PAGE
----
Brush Up on Diabetes and Oral Health

Diabetes and oral health
Most of us know that we should brush and floss our teeth every day. But if you have diabetes, you may not realize just how important it is to keep your teeth and gums healthy. Diabetes can affect every system in your body, including the heart, nerves, kidneys, and eyes. Did you know that diabetes can affect your oral health, as well? Here are some tips to keep your mouth–and your diabetes control–in top shape.

Gum disease and diabetes A two-way street. If your blood glucose is not well controlled, you may risk serious dental problems, like tooth loss and gum disease. Keep in mind that having a gum infection, such as gingivitis or periodontitis, can make it harder to keep your blood glucose levels within a safe range.

Talk to your dentist about your diabetes. Your doctor may care about your overall health, but a dentist should also be a member of your diabetes care team. He or she can help ensure that your teeth and gums stay as healthy as possible. Remind your dentist at every visit that you have diabetes.

Know the signs of dental problems. Red and swollen gums, bad breath, and bleeding gums are signs of a possible gum infection. However, you can also get other dental problems, like yeast infections, dry mouth, bad breath, ulcers, and cavities. You’re more prone to these problems when your blood glucose levels are high. See your dentist if you have any of these symptoms.

Keep up with dental checkups. Get a dental exam and cleanings at least twice each year, or as often as recommended by your dentist.

Get into the habit of brushing and flossing. Diabetes experts recommend brushing your teeth at least twice a day, and flossing once a day. Allow at least three minutes to thoroughly brush your teeth. Flossing helps to clean below the gum line and reaches the spaces between the teeth that your brush can’t reach. Your dentist or dental hygienist can show you how to properly care for your teeth and gums.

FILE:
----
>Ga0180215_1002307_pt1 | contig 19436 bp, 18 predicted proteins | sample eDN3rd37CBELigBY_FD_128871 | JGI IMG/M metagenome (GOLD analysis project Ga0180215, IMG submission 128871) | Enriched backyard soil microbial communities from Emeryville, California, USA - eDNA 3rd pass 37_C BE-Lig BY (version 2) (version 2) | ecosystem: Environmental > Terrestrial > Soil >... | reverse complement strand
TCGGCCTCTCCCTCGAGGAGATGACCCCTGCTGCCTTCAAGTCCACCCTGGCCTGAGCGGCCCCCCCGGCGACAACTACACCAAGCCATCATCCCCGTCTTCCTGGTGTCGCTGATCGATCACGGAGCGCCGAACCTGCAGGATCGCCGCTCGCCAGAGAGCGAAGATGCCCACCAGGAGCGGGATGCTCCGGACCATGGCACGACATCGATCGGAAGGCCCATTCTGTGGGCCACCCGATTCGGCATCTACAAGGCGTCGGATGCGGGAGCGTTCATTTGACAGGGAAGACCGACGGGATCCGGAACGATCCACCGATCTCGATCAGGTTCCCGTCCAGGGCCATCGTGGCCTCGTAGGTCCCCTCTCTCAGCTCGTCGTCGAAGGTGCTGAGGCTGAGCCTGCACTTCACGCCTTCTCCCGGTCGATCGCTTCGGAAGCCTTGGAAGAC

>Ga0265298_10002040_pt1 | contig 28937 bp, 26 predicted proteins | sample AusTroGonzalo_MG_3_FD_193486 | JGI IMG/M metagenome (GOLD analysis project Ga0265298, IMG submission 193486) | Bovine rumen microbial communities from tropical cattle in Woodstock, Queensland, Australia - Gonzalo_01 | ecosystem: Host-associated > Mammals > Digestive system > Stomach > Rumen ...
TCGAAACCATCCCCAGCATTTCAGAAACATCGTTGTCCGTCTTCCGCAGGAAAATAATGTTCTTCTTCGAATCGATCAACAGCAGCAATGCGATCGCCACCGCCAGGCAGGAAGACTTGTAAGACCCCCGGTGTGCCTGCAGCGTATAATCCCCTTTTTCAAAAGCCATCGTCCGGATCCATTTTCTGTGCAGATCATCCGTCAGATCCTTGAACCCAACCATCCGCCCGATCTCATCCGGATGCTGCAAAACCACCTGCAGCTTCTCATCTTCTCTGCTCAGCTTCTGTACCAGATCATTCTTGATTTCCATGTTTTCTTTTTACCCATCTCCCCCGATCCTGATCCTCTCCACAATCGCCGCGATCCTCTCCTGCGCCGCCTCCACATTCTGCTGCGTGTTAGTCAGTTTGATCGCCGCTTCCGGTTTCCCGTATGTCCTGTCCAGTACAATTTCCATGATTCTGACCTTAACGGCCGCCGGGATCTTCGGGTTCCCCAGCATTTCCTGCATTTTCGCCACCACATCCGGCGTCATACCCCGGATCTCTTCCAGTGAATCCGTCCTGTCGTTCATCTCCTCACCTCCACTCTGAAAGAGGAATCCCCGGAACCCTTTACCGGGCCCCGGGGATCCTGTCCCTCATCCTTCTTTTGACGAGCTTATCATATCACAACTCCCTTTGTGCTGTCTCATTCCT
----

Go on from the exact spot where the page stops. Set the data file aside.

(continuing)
If you smoke, make a plan to stop. Smoking can raise your risk for gum disease, as well as many other health problems. Talk with your healthcare provider about the best ways to stop smoking.

Manage your diabetes. It’s not always easy, but try your best to keep your blood glucose and A1C levels within a healthy range. Doing so can lower your risk for many diabetes complications, including gum disease.



(97 Articles)

Amy Campbell MS, RD, LDN, CDE is an experienced health, nutrition and diabetes educator and communicator with more than 25 years of experience within the healthcare sector. Amy has extensive expertise in editing and writing for patients, consumers and healthcare professionals; public speaking, teaching and group facilitation; project and account management; and content and curriculum development.


She is currently the Director for Clinical Education Content Development and Training at Good Measures LLC, a Health Professional Advisor at the Egg Nutrition Center, and a blogger/Writer for Madavor Media.

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